Junkyard Find: 1990 Geo Metro LSi Convertible
GM and Ford sold quite a few of their badge-engineered micro-import gas-sippers (the Kia Pride aka Ford Festiva/Aspire and Suzuki Cultus aka Chevy Sprint/Geo Metro) in the 1980s and 1990s, and that means that I see a lot of these cars in the junkyard these days. It takes a special Metro to warrant inclusion here— so far we’ve seen this ’90 Metro El Camino, this ’92 LSi convertible, this electric-powered ’95 Metro, and this ’91 Suzuki Swift so far, plus this bonus Honda CBR1000-powered LeMons race-winning Metro— and I think a happy yellow LSi convertible is more interesting than your ordinary Geozuki.
The demographic group in California (where I photographed this car) most likely to drive a 24-year-old Geo also happens to overlap with groups most likely to buy Deadline fashions. Here in Colorado, you’d be more likely to see Grenade Gloves stickers on such a car.
This style of automotive tape graphics peaked in the late 1980s and early 1990s, though Chrysler kept going with them well into the late 1990s.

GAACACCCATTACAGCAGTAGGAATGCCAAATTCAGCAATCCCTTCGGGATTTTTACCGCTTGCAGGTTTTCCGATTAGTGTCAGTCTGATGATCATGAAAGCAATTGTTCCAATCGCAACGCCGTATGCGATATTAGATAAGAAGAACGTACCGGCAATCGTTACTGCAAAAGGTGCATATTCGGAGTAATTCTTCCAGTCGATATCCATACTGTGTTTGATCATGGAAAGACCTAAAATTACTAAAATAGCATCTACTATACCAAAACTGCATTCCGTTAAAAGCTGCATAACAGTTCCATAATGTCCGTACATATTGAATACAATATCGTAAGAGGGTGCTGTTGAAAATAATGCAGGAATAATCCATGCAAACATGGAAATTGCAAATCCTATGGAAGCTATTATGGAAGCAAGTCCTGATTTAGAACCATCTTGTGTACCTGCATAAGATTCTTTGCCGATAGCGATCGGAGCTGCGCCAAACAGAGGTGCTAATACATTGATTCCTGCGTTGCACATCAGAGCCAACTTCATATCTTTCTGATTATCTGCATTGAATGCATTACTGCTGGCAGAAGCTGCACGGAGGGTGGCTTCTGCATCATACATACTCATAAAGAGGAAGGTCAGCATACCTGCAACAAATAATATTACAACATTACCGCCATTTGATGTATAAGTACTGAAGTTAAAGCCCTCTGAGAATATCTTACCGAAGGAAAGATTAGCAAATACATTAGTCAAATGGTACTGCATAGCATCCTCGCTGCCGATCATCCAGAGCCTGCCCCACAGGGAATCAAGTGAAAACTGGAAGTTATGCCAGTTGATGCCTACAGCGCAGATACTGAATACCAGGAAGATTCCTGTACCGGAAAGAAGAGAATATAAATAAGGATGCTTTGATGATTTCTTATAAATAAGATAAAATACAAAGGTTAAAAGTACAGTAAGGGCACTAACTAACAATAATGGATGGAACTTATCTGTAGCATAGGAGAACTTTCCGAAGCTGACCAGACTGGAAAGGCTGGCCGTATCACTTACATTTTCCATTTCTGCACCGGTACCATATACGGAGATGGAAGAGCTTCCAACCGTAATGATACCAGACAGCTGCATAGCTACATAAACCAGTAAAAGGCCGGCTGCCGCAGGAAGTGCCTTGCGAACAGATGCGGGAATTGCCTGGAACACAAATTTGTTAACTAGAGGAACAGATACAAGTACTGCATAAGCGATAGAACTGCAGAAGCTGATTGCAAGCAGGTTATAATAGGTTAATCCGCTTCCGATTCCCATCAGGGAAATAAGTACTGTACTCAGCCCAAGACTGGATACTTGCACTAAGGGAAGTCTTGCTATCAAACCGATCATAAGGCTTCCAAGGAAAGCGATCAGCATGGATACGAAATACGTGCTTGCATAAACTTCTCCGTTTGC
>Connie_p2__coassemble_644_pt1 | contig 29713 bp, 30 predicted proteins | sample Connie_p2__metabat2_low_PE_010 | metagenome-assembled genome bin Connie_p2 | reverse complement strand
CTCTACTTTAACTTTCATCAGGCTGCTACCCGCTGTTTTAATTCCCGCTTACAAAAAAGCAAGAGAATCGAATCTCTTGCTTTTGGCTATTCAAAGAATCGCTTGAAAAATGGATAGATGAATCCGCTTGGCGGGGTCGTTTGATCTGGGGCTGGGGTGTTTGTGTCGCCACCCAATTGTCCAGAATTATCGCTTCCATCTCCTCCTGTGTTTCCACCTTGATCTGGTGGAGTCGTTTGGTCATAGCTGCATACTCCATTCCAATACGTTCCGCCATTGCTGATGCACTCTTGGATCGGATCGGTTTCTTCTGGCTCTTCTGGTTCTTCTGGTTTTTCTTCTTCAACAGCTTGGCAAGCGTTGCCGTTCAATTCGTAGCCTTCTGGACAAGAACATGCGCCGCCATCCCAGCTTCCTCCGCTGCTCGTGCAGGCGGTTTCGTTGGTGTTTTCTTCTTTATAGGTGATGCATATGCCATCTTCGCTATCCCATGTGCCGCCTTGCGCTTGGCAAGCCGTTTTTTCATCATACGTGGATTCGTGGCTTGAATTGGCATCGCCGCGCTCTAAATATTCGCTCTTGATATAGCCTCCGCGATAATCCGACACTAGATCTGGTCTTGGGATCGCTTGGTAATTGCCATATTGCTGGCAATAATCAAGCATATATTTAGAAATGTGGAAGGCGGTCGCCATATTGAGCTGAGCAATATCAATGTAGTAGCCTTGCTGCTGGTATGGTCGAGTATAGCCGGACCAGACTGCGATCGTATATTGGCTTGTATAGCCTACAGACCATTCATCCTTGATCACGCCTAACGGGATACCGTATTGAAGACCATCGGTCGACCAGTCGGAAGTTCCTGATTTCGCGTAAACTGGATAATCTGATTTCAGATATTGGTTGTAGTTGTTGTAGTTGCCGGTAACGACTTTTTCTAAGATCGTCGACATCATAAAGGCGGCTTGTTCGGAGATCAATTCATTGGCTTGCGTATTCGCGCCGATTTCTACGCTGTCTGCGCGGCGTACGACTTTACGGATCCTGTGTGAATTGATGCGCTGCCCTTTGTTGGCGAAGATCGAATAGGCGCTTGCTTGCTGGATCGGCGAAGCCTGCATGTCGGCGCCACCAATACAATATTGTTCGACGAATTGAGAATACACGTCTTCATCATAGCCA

You’ll find one in every car, kid. You’ll see.
We’ve all seen the US-market Metro ads by now, so let’s go to the car’s homeland. Can any of you Japanese speakers tell us what’s happening here?
Such a happy little car!
There was a Cultus Esteem.
In Canada, it was the Pontiac Firefly.
In Australia, it was the Holden Barina.
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A roommate had four door Metro in college. Carrying four full sized guys, the driving stability on the road was downright dangerous. It was clearly a disposable car.
My college car was a 93 2 door GEO Metro 5 speed with no radio. I use to drive it from Chicago to St. Louis every other weekend after putting only 5 dollars in the tank. It was actually kind of speedy on the highway until an truck needed to pass me but none the less, it was actually a decent car for a rather broke student back in 2002. Any who, I ended up killing the radiator during a hot Missouri summer and the car never recovered.